(WE NOW RETURN TO LE MORTE D’ARTHUR, ALREADY IN PROGRESS.)

 

“Well,” says Arthur.  “If you don’t mind, I’d appreciate an explanation of that device on your shield.”

 

(If you need to be reminded who Arthur is speaking to and why, I suggest you go back to the end of Book IX.  I’m not here to hold your hand and walk you through the text.  Wait, no, that’s exactly what I’m here for.  Still, end of Book IX.)

 

“Feh,” responds Tristram.  “Whatever.  This isn’t even my shield, really.  Morgan le Fay gave it to me.  I don’t know what’s up with the king and the queen and the knight.  I don’t care, either.”

Arthur doesn’t like this answer.  “You ought to care!  It’s your shield, or you’re using it anyway.  You should know what it means if you’re going to go around brandishing it.  What’s your name, anyway?”

“Why should I tell you?”

“…Because I’m asking?”  Arthur’s baffled.  Is it a trick question?

“Yeah, whatever, no,” says Tristram.  “Not telling.”

“I’m getting pretty sick of your attitude,” says Arthur.  “In fact, let’s joust over it.  We’re at a tournament, after all.”

“Oh, what, big man, huh, just cause a guy won’t tell you his name you gotta joust him, huh?” Tristram sneers at Arthur a bit. “Then you accuse me of copping an attitude!  Turns out you’re just a villainous knight, sitting there on your throne acting all high and mighty… I just jousted a bunch of guys and you’re totally fresh, you cheater!”

Nobody gets to call King Arthur a cheater!  They joust.  It’s indecisive but Tristram has the upper hand; he dehorses and wounds Arthur.

Then Sir Uwaine, whom Tristram was about to joust before he got sidetracked with Arthur, leaps into the fray!  Uwaine comes at Tristram with the intent of rescuing the king.  They joust for a bit, and Tristram dehorses him, too.

“All you jackasses!” cries Tristram, to everyone around.  “I didn’t want to do this!  They made me!  Arthur is the real enemy!”

As he rises to his feet Arthur sighs heavily.  “I suppose I could have avoided this wound by just leaving Sir Shield-Haver over there alone.”  He helps Uwaine up.

“I dunno, sire,” says Uwaine.  “That guy’s a strong knight… as any is now living, sure, but he’s also kind of a dick.”

 

Meanwhile, Tristram decides to drop out of the Hard Rock Castle tournament.  His original plan involved presenting himself at Camelot and getting a job working for Arthur, but after the ugly scene above, he instead just wanders the countryside for a while, looking for Sir Launcelot.  Can he find Sir Launcelot?  No, he can’t.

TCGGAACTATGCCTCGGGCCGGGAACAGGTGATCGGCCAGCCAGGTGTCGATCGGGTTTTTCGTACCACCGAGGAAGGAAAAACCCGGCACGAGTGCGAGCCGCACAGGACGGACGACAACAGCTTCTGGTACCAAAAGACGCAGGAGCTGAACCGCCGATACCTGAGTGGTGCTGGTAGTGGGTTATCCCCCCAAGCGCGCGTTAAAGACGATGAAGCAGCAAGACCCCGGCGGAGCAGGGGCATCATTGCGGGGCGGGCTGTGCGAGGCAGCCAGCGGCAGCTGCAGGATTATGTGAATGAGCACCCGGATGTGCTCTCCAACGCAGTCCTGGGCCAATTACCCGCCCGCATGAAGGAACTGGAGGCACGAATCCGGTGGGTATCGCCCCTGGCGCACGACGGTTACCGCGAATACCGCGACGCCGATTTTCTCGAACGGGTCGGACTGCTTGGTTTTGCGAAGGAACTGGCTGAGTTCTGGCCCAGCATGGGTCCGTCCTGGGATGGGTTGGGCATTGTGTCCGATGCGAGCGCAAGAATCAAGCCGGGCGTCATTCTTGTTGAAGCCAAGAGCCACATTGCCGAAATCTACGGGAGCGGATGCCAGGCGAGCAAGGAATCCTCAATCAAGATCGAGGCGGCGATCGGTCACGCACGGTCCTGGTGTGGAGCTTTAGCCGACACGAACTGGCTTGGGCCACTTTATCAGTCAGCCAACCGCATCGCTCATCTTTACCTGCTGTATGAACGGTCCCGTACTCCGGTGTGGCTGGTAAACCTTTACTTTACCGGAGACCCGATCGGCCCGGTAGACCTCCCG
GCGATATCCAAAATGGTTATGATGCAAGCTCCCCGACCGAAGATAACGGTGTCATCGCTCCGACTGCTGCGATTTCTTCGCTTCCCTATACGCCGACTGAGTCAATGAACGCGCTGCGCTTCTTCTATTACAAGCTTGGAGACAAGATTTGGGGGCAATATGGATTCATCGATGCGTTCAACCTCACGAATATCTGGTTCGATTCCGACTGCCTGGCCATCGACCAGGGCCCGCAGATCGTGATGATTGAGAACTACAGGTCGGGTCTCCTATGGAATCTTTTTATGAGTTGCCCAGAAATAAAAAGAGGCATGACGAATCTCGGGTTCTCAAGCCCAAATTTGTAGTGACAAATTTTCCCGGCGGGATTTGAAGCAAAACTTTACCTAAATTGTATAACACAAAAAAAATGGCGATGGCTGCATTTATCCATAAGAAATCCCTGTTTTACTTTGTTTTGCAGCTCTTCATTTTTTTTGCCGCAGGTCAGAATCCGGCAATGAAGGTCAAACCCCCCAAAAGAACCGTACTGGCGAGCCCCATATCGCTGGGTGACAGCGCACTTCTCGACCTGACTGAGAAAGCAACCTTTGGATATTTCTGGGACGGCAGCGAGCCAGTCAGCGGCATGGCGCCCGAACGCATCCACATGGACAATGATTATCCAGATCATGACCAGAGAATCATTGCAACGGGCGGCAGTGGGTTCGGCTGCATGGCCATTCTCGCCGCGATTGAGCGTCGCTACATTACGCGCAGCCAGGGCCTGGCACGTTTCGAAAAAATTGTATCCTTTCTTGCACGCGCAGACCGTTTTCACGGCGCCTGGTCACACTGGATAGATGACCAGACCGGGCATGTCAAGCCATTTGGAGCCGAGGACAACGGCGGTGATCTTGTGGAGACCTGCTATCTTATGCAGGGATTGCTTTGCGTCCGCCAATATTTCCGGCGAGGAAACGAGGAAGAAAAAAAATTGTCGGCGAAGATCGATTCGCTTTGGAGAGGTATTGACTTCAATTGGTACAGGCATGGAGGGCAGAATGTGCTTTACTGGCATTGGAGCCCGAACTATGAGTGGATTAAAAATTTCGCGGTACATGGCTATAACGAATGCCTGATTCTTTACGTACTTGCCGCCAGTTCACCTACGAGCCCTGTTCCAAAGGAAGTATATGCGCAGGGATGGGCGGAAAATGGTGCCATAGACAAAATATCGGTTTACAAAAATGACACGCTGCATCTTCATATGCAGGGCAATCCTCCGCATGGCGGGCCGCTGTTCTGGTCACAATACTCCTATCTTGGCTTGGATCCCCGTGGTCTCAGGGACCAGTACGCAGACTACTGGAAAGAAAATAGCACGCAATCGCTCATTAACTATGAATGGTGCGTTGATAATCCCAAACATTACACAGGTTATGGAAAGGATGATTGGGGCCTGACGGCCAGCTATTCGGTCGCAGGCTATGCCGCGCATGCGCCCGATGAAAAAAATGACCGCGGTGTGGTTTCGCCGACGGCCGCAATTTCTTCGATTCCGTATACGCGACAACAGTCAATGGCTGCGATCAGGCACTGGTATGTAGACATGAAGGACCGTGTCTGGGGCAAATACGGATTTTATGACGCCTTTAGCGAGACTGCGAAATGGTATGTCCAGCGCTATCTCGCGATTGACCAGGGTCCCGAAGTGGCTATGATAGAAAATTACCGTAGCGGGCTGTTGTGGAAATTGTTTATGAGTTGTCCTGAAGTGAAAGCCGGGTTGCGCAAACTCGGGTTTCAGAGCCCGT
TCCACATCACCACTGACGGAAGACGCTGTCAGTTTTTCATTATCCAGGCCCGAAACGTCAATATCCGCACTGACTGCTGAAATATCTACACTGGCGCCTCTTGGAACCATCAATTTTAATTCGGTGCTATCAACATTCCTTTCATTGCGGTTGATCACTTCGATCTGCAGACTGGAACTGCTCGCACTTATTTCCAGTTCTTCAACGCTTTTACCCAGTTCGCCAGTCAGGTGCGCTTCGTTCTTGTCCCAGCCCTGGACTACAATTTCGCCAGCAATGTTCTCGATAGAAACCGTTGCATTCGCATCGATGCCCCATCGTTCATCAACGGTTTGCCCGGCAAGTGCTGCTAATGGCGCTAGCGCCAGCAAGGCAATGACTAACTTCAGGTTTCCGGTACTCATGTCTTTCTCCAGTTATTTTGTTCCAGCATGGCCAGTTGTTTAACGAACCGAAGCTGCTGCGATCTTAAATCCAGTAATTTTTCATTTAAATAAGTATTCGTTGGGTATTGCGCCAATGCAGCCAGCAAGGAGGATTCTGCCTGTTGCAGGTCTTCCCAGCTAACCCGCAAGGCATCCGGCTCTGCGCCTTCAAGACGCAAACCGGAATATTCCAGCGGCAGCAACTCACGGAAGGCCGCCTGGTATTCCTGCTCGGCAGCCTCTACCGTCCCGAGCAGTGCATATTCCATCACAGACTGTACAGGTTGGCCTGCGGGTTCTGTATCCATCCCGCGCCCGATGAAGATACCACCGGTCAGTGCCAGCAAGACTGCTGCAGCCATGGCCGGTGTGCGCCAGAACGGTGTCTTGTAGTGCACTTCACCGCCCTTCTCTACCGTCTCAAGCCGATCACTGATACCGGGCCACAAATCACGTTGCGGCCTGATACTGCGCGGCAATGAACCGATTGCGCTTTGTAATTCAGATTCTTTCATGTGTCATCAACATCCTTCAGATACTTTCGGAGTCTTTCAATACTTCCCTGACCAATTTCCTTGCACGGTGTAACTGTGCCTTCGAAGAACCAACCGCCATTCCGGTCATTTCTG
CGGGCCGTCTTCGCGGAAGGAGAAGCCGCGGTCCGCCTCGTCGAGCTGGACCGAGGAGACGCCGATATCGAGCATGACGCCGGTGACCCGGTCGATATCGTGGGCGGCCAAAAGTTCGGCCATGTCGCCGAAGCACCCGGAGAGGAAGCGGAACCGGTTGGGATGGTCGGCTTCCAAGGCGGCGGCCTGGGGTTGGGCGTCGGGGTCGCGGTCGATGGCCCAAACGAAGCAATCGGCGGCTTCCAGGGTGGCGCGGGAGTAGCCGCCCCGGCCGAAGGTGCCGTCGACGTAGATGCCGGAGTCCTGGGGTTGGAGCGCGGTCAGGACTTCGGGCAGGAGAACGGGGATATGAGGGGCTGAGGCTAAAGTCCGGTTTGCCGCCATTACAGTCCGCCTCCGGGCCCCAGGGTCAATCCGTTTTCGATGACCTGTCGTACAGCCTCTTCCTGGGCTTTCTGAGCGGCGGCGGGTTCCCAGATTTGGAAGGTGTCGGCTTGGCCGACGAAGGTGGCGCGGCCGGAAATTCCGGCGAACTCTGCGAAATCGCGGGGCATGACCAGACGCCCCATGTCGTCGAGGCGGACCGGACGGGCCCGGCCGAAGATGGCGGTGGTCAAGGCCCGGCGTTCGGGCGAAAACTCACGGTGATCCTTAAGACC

“I don’t even know if he’s alive or dead,” grumbles Tristram.  “This is stupid.  Stupid!”  He kicks at the ground, shuffles, whines, the whole petulant bit.

Just when you’re starting to recall what a dick Tristram is, after a blessed month off, and you dread the prospect of another hundred and forty pages of his idiot adventures, he stumbles across a strange adventure!

Specifically, Tristram sees Sir Palomides, last seen going his separate way after he and Tristram bonded in prison.  Now Palomides is engaged in a fight for his life with Pitiless Bruce and eight of Pitiless Bruce’s henchman thugs!

I can’t believe I’d never heard of Pitiless Bruce.  He shows up a lot, for a guy I’ve never heard of.  Though to be fair I’d never heard of Sir Palomides either, and I had only a vague notion of who Tristram was.  Really Malory’s entry into the Arthurian canon is lush with characters I’d never heard of.  Most of them are one-dimensional and interchangeable, but still.

“Unhand my off-again, on-again nemesis!” cries Tristram.

“Come on, boys,” shouts Pitiless Bruce.  “There’s nine of us and two of them!”

Mmmyeah, not so much.  Tristram dismounts and runs up on Pitiless Bruce’s men that they should not slay his horse and he beats some guys up.  Bruce’s men break ranks, panic, flee immediately (Bruce in front) into a nearby tower.  Tristram chases, but they slam the door on him.

Afterwards Tristram saunters back to Sir Palomides, where he lies under a tree wounded.

“Yo,” says Palomides.  “You pretty much just saved my life, thanks.”

“No big.  What is your name?

Palomides shoots Tristram a quizzical look.  “…My name is Sir Palomides.  We’ve met many, many times.  We were one another’s nemeses for a while?  Then we were in prison together? Now we’re friends?”

O Jesu!  Palomides!  My nemesis!  Have at thee!”  And Tristram moves to attack!  He is either very confused or a tremendous asshole.  I’m guessing he’s both, actually.

“Dude!  Dude!”  Palomides waves him off.  “So a, we’re friends now, and b, you just now saved me, and c, I’m lying here with a big shoulder gash.  How about we don’t fight?”

“Hmm, well, okay.”  Tristram glowers.  “But sometime in the future, when you’re well, then we joust.  Meet me in the meadow by the river of Camelot, where Merlin set the peron.”

“Peron?”

“It’s like a porch.”  For the benefit of the reader, I’ll explain that the location to which Tristram refers is the site of Sir Balin’s joust with Sir Lanceor, back in Book II.  Never mind that at that time, Malory described the location first as a mountain pass and then I think it was a forest for a line or two.  Now it’s a meadow by a river.

 


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Primary Sources: Le Morte D’Arthur, Book X, Chapters 1 and 2 — 3 Comments

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